Deer are not always the cute creatures portrayed in Bambi. In fact, they can be a real nuisance in areas like Gainesville.
Officials from the Department of Natural Resources wouldn’t go as far as to say the deer population in Gainesville is above normal. However, some homeowners, particularly those along the Riverside Drive area, are frustrated by the presence of deer are and searching for ways to protect their properties.
“We were growing sunflowers ... and it seemed like that was their snack of choice, so they ate all the sunflowers,” said Julie Floyd, a resident of Riverside Drive, who maintains a garden in her backyard.
“They’re not devastating it, but they’re definitely getting in there,” she said.
Floyd thought she had solved the problem of deer destroying her crops after putting a fence around it, however; the deer managed to find a way around it.
“They found a way to kind of pry it open and get it,” she said.
Residents along the Riverside Drive area may soon see some relief from the deer.
Officials from Riverside Military Academy and the DNR have organized two sanctioned archery hunts to thin out the deer population. Those hunts will be held Nov. 24-26 and Dec. 22-24 when cadets are on leave.
“The deer seem to be causing quite a bit of damage to the residential flowers, gardens, all that kind of stuff in the area,” said Riverside Commandant Lt. Col. Kevin Jarrard.
A raffle will be held at The Outdoor Depot in Gainesville at 12 p.m. on Oct. 8 to select five hunters — 10 total — for both sanctioned hunts.
The issue of deer in the area came to the forefront in February 2010 when about 100 residents attended a meeting with city and state wildlife officials to discuss how to curtail the whitetail deer population.
Gary Kansky, manager of the city’s code enforcement division, said the city is not involved in the sanctioned hunt or any other methods to reduce Gainesville’s deer population.
“As far as the city’s stance on (the hunt), we’re not going to sanction it,” Kansky said. “The only thing is you can’t discharge a firearm in the city limits and you have to follow state laws discharging a firearm next to a house or a street, so you have to meet all those requirements.”
This will be the first ever sanctioned hunt on the 206-acre Riverside campus. The same hunting rules are in effect as they would be on a DNR Wildlife Management Area.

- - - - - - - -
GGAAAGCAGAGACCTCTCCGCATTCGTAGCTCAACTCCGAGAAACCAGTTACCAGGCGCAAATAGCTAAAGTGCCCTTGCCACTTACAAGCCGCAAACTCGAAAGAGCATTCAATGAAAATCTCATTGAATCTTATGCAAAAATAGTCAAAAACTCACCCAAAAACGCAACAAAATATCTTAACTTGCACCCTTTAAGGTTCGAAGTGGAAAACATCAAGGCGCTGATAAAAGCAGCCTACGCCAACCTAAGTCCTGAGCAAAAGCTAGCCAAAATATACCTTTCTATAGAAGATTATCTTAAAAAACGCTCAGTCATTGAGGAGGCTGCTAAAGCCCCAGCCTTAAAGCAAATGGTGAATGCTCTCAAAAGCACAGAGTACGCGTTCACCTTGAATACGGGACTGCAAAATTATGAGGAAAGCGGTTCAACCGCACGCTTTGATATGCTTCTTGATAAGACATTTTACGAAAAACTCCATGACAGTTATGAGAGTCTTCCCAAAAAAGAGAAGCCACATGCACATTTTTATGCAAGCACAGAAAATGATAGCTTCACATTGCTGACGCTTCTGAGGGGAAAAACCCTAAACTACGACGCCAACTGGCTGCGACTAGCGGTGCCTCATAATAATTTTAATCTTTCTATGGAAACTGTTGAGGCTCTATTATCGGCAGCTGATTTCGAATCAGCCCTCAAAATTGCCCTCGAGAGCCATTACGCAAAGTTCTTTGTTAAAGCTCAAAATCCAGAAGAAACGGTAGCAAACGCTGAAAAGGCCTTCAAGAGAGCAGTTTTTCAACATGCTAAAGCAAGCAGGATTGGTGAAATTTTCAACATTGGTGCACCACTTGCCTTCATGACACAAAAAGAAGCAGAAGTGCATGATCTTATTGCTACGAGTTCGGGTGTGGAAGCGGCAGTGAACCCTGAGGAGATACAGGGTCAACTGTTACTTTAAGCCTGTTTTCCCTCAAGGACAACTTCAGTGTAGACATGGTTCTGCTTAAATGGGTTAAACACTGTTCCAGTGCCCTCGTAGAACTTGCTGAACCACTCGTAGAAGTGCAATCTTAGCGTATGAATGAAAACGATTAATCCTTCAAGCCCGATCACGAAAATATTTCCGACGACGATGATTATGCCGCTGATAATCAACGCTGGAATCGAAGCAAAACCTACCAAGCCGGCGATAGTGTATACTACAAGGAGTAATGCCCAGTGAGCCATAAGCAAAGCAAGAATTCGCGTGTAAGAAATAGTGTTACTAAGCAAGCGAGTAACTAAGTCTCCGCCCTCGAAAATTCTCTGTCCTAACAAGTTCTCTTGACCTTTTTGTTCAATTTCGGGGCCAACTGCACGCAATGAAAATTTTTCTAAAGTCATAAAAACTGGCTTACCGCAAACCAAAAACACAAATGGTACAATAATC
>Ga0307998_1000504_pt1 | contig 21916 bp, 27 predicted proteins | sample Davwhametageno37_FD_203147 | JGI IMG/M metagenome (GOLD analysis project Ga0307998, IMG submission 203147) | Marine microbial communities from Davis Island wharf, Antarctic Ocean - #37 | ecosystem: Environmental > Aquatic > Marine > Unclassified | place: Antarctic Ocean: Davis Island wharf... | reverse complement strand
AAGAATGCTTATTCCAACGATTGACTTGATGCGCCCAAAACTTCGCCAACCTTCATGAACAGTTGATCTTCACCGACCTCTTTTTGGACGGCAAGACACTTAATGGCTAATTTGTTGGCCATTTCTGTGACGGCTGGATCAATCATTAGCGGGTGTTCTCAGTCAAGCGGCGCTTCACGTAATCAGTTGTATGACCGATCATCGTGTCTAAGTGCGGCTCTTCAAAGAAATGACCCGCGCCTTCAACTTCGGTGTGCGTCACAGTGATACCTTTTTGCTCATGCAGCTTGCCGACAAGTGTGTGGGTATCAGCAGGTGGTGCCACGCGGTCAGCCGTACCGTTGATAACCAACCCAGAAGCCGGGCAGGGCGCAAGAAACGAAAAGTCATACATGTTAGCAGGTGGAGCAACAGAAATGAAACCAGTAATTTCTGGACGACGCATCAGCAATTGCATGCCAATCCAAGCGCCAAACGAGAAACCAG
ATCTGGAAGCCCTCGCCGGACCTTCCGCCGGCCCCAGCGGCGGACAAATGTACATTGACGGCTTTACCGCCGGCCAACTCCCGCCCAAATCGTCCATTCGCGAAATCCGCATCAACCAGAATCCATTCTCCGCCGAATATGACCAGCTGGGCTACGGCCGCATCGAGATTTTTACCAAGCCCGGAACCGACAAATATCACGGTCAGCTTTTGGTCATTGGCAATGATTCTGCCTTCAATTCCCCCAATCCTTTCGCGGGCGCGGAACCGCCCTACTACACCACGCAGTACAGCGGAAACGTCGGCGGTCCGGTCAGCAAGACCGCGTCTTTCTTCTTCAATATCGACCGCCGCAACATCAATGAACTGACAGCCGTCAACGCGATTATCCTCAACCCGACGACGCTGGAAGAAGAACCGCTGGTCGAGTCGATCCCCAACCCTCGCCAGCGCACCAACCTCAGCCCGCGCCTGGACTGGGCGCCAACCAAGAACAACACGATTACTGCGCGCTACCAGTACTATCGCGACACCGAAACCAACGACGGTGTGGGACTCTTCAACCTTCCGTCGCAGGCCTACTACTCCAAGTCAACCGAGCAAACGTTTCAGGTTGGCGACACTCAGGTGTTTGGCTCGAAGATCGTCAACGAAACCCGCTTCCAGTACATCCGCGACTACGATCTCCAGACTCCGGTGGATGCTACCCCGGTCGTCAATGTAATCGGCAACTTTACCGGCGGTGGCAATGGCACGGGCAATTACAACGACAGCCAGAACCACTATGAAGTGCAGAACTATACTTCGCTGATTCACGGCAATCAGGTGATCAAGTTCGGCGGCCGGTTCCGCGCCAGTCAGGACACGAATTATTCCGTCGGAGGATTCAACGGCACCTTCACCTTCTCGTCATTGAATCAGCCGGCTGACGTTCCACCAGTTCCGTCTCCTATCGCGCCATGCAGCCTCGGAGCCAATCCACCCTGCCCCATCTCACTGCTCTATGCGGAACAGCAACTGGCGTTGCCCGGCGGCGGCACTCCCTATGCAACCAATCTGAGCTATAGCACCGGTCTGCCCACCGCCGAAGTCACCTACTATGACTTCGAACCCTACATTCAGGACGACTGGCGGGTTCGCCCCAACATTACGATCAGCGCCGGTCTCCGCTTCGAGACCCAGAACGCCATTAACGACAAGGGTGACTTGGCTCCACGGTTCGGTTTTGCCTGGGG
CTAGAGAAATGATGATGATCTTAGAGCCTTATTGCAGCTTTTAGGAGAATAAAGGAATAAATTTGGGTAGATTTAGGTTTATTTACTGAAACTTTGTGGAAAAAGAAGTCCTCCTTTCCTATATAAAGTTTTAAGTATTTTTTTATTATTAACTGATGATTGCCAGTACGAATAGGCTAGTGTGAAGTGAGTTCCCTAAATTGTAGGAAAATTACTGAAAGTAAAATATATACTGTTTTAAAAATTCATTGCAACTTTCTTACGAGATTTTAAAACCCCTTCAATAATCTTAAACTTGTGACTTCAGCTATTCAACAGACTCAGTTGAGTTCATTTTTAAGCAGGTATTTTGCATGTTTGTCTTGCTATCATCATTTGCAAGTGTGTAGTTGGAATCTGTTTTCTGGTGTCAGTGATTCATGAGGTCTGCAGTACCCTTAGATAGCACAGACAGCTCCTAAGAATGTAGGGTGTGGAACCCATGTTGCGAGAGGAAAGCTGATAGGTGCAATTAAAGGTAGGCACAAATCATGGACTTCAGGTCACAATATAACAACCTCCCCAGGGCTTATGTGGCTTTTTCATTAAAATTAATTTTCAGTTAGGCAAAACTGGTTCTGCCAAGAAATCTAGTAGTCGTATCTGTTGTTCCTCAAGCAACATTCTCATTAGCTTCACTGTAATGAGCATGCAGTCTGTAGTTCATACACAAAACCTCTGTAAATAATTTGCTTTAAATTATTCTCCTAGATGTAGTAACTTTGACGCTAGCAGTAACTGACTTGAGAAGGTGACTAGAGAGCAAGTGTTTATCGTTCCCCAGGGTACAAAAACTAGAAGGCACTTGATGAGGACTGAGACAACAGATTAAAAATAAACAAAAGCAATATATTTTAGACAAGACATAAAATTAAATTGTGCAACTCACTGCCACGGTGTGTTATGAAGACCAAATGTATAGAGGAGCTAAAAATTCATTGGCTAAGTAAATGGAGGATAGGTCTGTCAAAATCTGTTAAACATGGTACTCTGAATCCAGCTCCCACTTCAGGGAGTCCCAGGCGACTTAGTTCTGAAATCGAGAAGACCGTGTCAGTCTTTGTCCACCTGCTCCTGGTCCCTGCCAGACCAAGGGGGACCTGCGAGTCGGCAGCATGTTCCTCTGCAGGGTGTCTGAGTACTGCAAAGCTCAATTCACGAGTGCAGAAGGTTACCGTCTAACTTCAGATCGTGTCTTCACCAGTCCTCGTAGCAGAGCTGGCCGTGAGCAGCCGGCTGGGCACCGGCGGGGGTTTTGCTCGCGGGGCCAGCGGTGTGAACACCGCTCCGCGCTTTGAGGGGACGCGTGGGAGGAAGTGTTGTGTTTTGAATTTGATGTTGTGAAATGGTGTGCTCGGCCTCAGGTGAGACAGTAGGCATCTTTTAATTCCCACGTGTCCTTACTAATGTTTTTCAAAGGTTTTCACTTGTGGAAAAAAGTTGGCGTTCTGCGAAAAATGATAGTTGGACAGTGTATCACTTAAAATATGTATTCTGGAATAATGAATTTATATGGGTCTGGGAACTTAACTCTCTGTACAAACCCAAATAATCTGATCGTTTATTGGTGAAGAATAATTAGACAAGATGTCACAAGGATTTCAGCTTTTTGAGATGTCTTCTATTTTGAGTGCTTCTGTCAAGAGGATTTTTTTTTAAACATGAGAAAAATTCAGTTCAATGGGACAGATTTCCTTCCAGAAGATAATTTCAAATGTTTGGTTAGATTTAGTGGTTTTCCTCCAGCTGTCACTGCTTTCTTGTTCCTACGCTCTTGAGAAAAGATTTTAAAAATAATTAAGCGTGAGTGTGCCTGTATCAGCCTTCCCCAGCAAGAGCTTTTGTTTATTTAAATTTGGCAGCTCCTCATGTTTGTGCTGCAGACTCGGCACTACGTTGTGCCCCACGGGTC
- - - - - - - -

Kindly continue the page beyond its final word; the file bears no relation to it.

“The DNR feels like if we can (reduce) the herd a little bit, it would be a much more sustainable population,” Jarrard said. “It’s not good for the deer when there’s overpopulation either.”
Scott Frazier, wildlife biologist for the DNR, said other than the Riverside sanctioned hunt officials, the DNR is “not actively trying to change deer densities in Gainesville or Hall County in particular.”
While putting up a fence seems like the simple solution to keeping deer from destroying property, there are other measures homeowners can take.
“People instead of just looking out and seeing the deer, they actually can actively try and aggregate them or pester them to keep them from being comfortable,” Frazier said.
For residents with small gardens, repellents can be used but the deer often can adapt. Those repellents can be both natural liquids or stationary objects such as a scarecrow.
“Most literature suggest that lots of things work ... and they all work for a brief period of time, so human hair, soap, radios left on, scarecrows, they all show an effect, but they also all show if you leave it in the same setting for four or five days a week the deer learn it and it becomes white noise and they ignore it,” Frazier said.
Kansky said one reason the deer may have initially been attracted to the Riverside Drive area is due to residents putting out deer feed and now they continue to look for food in the area.
“It all comes back to one thing,” he said. “Don’t feed the deer and they won’t come.”
Anyone interested in participating in the Riverside hunt can purchase a raffle ticket for $20 at The Outdoor Depot, at the Riverside business office or at Riverside home football games.